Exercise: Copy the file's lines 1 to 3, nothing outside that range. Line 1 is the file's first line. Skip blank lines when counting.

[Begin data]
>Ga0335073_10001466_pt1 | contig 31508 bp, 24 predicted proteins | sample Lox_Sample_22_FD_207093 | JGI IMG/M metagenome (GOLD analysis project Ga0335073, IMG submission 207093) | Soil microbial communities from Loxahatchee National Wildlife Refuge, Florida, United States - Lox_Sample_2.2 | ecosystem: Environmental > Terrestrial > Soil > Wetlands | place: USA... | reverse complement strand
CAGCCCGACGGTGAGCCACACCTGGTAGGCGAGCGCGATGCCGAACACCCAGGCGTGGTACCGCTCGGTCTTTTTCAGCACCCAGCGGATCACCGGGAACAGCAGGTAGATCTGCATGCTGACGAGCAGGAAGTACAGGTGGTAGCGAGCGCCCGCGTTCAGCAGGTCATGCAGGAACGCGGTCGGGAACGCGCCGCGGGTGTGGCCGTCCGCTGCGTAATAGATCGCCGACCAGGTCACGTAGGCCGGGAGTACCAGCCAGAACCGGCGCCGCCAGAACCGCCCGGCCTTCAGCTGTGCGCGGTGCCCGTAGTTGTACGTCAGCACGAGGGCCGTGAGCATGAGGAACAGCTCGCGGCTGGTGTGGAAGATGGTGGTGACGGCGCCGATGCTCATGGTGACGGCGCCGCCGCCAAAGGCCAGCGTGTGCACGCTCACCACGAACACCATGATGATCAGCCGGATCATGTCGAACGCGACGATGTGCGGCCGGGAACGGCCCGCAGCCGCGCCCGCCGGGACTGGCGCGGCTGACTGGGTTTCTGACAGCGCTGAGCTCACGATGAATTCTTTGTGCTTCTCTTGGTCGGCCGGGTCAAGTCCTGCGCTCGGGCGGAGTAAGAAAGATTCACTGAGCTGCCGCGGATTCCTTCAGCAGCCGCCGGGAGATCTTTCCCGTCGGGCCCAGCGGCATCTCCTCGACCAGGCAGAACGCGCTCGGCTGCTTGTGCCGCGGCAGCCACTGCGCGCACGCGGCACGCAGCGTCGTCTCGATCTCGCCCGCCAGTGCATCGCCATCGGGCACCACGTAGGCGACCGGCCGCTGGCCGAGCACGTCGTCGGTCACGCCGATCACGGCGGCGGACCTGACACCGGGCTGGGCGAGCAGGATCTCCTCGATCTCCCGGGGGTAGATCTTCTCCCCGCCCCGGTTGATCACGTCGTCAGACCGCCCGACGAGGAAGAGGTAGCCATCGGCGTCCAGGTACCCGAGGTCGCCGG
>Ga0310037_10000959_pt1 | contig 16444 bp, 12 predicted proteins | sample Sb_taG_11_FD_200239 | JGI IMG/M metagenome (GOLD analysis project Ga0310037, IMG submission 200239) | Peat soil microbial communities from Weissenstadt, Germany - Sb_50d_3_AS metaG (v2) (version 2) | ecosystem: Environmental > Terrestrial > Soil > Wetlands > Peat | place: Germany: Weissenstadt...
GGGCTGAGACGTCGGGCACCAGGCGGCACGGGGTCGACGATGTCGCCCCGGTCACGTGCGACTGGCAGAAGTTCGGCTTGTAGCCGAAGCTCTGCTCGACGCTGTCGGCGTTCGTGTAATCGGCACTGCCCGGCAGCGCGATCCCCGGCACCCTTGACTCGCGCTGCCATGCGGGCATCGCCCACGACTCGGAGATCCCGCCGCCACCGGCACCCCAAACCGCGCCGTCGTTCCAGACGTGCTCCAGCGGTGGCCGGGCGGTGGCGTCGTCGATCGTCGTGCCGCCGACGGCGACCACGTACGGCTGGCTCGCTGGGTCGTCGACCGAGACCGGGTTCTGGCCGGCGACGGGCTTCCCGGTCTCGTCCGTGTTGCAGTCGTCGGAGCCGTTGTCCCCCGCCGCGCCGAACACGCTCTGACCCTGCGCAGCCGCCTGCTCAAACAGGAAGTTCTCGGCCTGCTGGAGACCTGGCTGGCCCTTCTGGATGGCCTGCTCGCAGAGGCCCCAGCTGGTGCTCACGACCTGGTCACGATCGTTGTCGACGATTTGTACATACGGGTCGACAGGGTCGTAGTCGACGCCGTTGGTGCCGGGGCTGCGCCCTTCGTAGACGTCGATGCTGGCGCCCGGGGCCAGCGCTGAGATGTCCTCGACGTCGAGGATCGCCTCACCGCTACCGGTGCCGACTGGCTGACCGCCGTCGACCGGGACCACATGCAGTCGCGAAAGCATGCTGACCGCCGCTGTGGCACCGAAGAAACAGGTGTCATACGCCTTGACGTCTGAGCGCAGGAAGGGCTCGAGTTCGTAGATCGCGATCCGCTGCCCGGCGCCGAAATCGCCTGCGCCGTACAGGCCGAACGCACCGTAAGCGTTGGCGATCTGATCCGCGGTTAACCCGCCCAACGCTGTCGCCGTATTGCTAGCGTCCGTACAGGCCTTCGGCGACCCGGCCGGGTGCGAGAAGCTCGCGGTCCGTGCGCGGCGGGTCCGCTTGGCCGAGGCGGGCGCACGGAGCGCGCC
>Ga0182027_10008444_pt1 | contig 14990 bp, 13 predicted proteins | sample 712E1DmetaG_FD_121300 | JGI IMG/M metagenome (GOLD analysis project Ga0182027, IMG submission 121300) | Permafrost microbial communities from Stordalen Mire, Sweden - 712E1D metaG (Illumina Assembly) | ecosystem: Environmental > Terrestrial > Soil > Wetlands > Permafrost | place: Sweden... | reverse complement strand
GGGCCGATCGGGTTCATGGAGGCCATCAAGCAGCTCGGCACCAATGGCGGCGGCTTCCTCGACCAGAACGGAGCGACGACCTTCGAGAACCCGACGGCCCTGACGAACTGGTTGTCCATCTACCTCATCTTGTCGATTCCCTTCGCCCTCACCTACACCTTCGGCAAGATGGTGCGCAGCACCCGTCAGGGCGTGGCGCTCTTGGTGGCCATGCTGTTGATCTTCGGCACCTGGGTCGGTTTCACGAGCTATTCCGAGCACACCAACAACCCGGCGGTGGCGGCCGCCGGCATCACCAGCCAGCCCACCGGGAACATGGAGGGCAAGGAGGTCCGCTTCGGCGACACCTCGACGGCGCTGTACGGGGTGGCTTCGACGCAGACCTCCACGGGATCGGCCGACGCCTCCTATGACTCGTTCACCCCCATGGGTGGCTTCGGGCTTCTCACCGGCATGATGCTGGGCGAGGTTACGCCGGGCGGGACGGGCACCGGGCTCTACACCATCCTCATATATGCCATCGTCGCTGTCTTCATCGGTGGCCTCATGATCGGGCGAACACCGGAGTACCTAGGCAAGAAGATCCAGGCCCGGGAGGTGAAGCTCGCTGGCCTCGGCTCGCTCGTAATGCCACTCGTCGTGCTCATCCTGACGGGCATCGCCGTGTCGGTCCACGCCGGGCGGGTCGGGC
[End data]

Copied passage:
>Ga0335073_10001466_pt1 | contig 31508 bp, 24 predicted proteins | sample Lox_Sample_22_FD_207093 | JGI IMG/M metagenome (GOLD analysis project Ga0335073, IMG submission 207093) | Soil microbial communities from Loxahatchee National Wildlife Refuge, Florida, United States - Lox_Sample_2.2 | ecosystem: Environmental > Terrestrial > Soil > Wetlands | place: USA... | reverse complement strand
CAGCCCGACGGTGAGCCACACCTGGTAGGCGAGCGCGATGCCGAACACCCAGGCGTGGTACCGCTCGGTCTTTTTCAGCACCCAGCGGATCACCGGGAACAGCAGGTAGATCTGCATGCTGACGAGCAGGAAGTACAGGTGGTAGCGAGCGCCCGCGTTCAGCAGGTCATGCAGGAACGCGGTCGGGAACGCGCCGCGGGTGTGGCCGTCCGCTGCGTAATAGATCGCCGACCAGGTCACGTAGGCCGGGAGTACCAGCCAGAACCGGCGCCGCCAGAACCGCCCGGCCTTCAGCTGTGCGCGGTGCCCGTAGTTGTACGTCAGCACGAGGGCCGTGAGCATGAGGAACAGCTCGCGGCTGGTGTGGAAGATGGTGGTGACGGCGCCGATGCTCATGGTGACGGCGCCGCCGCCAAAGGCCAGCGTGTGCACGCTCACCACGAACACCATGATGATCAGCCGGATCATGTCGAACGCGACGATGTGCGGCCGGGAACGGCCCGCAGCCGCGCCCGCCGGGACTGGCGCGGCTGACTGGGTTTCTGACAGCGCTGAGCTCACGATGAATTCTTTGTGCTTCTCTTGGTCGGCCGGGTCAAGTCCTGCGCTCGGGCGGAGTAAGAAAGATTCACTGAGCTGCCGCGGATTCCTTCAGCAGCCGCCGGGAGATCTTTCCCGTCGGGCCCAGCGGCATCTCCTCGACCAGGCAGAACGCGCTCGGCTGCTTGTGCCGCGGCAGCCACTGCGCGCACGCGGCACGCAGCGTCGTCTCGATCTCGCCCGCCAGTGCATCGCCATCGGGCACCACGTAGGCGACCGGCCGCTGGCCGAGCACGTCGTCGGTCACGCCGATCACGGCGGCGGACCTGACACCGGGCTGGGCGAGCAGGATCTCCTCGATCTCCCGGGGGTAGATCTTCTCCCCGCCCCGGTTGATCACGTCGTCAGACCGCCCGACGAGGAAGAGGTAGCCATCGGCGTCCAGGTACCCGAGGTCGCCGG
>Ga0310037_10000959_pt1 | contig 16444 bp, 12 predicted proteins | sample Sb_taG_11_FD_200239 | JGI IMG/M metagenome (GOLD analysis project Ga0310037, IMG submission 200239) | Peat soil microbial communities from Weissenstadt, Germany - Sb_50d_3_AS metaG (v2) (version 2) | ecosystem: Environmental > Terrestrial > Soil > Wetlands > Peat | place: Germany: Weissenstadt...